When Taking the Pill Takes Away Libido

For the woman who is done having kids, not interested in having kids, or simply not ready to have kids, fear of pregnancy is a major libido-killer. (Not to mention his bad breath and tighty-whiteys.) And, for the last 50 years, women have enjoyed the almost 100% certainty that birth control pills will prevent pregnancy. But for some women, the very pill that allows their freedom, can impact libido such that they don’t even want to have sex in the first place. How unfair!

Posted on | Lauren Streicher, MD | Comments ()

For the woman who is done having kids, not interested in having kids, or simply not ready to have kids, fear of pregnancy is a major libido-killer. (Not to mention his bad breath and tighty-whiteys.) And, for the last 50 years, women have enjoyed the almost 100% certainty that birth control pills will prevent pregnancy. But for some women, the very pill that allows their freedom, can impact libido such that they don’t even want to have sex in the first place. How unfair!

It may seem odd that while estrogen increases sex drive, the pill, with relatively high levels of estrogen, can have the opposite effect. The explanation lies in the other hormone that’s responsible for that lusty feeling, testosterone. While most women think of testosterone as being the guy’s hormone, it is also part of the hormone cocktail that women need.

Women make testosterone in their ovaries and adrenal glands, which is then released into the blood stream. Some of that testosterone binds to a protein known as serum hormone binding globulin (SHBG) and this is the key: If testosterone is bound to SHBG, it is inactive. It is only free (unbound) testosterone that increases libido. Since birth control pills can increase the amount of SHBG, more testosterone will bind to it, which means less is left in the active form.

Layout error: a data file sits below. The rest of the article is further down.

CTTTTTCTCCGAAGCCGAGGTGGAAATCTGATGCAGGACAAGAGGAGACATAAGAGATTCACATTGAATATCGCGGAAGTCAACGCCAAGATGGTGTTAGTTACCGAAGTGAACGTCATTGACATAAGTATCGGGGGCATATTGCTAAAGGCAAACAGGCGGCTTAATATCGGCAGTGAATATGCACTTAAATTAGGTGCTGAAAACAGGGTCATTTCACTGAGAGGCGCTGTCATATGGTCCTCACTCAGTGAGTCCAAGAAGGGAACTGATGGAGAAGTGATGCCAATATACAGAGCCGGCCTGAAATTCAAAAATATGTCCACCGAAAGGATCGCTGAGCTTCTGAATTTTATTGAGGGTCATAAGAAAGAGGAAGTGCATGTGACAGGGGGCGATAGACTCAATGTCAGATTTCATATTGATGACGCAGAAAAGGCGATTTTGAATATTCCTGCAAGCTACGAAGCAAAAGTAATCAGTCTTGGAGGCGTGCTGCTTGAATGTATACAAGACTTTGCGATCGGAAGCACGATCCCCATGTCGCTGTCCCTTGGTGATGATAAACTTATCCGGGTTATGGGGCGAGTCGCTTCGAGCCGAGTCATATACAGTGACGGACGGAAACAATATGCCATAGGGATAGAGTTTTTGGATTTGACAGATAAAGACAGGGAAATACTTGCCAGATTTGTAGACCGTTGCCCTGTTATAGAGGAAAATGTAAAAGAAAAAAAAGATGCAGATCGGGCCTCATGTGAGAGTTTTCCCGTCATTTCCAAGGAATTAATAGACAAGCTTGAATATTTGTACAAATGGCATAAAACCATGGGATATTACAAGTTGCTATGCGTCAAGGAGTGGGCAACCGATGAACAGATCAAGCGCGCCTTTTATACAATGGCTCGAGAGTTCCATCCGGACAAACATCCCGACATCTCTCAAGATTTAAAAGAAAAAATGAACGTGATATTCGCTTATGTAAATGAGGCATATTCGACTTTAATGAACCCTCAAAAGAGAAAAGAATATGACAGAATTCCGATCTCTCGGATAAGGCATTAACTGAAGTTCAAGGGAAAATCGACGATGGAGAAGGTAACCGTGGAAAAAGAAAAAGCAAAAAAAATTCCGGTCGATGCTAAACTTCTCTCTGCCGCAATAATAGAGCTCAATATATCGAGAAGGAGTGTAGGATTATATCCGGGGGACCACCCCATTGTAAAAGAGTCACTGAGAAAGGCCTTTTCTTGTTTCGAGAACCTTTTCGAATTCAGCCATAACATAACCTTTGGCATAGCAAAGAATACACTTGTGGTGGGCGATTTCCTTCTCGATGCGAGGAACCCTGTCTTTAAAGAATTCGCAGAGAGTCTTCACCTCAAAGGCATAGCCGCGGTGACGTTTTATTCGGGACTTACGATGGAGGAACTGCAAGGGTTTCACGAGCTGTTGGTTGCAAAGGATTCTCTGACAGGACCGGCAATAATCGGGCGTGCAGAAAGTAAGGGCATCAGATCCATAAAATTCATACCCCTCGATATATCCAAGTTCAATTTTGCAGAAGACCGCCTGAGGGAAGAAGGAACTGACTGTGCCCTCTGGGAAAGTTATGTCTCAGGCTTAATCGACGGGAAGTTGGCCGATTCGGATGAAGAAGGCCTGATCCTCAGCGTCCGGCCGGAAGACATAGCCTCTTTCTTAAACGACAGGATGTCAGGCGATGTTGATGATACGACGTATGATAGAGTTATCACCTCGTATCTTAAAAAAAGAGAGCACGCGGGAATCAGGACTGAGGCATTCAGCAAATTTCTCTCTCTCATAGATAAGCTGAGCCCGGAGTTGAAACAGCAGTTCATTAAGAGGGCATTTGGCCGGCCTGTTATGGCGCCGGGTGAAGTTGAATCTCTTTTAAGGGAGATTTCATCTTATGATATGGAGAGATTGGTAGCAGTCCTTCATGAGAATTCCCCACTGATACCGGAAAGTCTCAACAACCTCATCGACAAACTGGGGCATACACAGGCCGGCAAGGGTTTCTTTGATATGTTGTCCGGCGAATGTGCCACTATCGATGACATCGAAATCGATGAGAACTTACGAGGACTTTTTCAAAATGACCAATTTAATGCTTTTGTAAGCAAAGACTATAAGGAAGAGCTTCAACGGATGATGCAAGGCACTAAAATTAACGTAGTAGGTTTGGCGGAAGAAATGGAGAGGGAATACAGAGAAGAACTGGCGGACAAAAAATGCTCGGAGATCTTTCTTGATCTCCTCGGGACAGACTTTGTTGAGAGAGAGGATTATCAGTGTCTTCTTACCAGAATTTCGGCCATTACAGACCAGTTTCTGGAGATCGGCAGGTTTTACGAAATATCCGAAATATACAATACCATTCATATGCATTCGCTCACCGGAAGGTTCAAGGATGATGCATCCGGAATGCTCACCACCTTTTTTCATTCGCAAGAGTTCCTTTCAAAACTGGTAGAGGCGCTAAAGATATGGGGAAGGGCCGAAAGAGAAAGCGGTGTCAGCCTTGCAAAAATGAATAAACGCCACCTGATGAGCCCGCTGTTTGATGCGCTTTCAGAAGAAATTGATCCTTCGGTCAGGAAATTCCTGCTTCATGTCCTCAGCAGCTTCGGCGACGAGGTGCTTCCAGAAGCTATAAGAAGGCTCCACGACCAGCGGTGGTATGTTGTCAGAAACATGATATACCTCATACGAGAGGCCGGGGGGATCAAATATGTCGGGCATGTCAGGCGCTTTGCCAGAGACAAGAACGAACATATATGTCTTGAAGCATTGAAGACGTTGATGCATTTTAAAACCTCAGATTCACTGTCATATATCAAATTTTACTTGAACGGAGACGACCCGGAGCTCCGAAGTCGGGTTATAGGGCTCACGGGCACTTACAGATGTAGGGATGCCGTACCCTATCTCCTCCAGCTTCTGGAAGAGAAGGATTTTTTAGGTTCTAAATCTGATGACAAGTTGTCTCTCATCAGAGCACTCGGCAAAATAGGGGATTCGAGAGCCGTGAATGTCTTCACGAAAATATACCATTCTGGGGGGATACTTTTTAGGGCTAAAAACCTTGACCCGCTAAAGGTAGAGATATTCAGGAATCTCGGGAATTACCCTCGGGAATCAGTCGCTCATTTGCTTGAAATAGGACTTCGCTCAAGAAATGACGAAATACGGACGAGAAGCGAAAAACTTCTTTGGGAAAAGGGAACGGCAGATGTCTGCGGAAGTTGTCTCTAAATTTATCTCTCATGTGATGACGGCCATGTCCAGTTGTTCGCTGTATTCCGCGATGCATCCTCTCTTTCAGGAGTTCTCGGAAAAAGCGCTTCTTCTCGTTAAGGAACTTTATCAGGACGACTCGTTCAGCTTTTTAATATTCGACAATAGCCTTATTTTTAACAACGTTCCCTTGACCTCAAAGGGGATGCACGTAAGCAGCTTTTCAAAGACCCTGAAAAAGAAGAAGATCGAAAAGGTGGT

This does not occur in every woman, but studies show that those on hormonal contraception with decreased libido have lower free testosterone levels than women who do not take hormonal contraception. If that wasn’t bad enough, in addition to decreasing libido, low testosterone can lead to fatigue, lethargy and moodiness.

So, if you are on the pill and find you would rather play sudoku than play with your guy, what options do you have?

First, you need to figure out if your pill is the problem. Libido is complex, and relationship issues (his bad breath and tighty-whiteys) and other medical conditions often play a role as well. And then there’s stress. Sex is not going to be the first thing on your mind when you think you are about to lose your job, your teenager just came home with a pierced tongue, and the basement just flooded…again. Also, keep in mind that if you are taking an antidepressant, (after all, all this can be really depressing), your medication may be the culprit.

Ultimately, the only way to know if your pill is the problem is to use a back-up contraception and go off for a month to see if it makes a difference. If you determine your libido issues are pill-related, you have 3 choices:

Try a different pill

Some pills may be better than others. Essentially all oral hormonal contraceptives are a combination of estrogen and progestin, but one study showed that pills that contain drospirenone might have less impact on libido than other progestins.

Switch to a different kind of contraception

Birth control pills are not the only way to prevent pregnancy. Many women find that an alternative method of contraception, such as an intrauterine device, is a good solution. (Vasectomy is perfect, but not always practical.)

Stick it out

If another method of contraception is not an option, the lesser of 2 evils is often to take a pill that diminishes sex drive rather than worry about an unplanned pregnancy. Hopefully, one day that female equivalent to Viagra will become a reality. Then, all of our problems would be solved (except for the bad breath, tighty-whiteys, the flooding basement, the job market and that tongue ring...)

Blog written by Lauren Streicher, MD
Dr. Lauren Streicher is an Assistant Clinical Professor of Obstetrics and Gynecology at Northwestern University’s medical...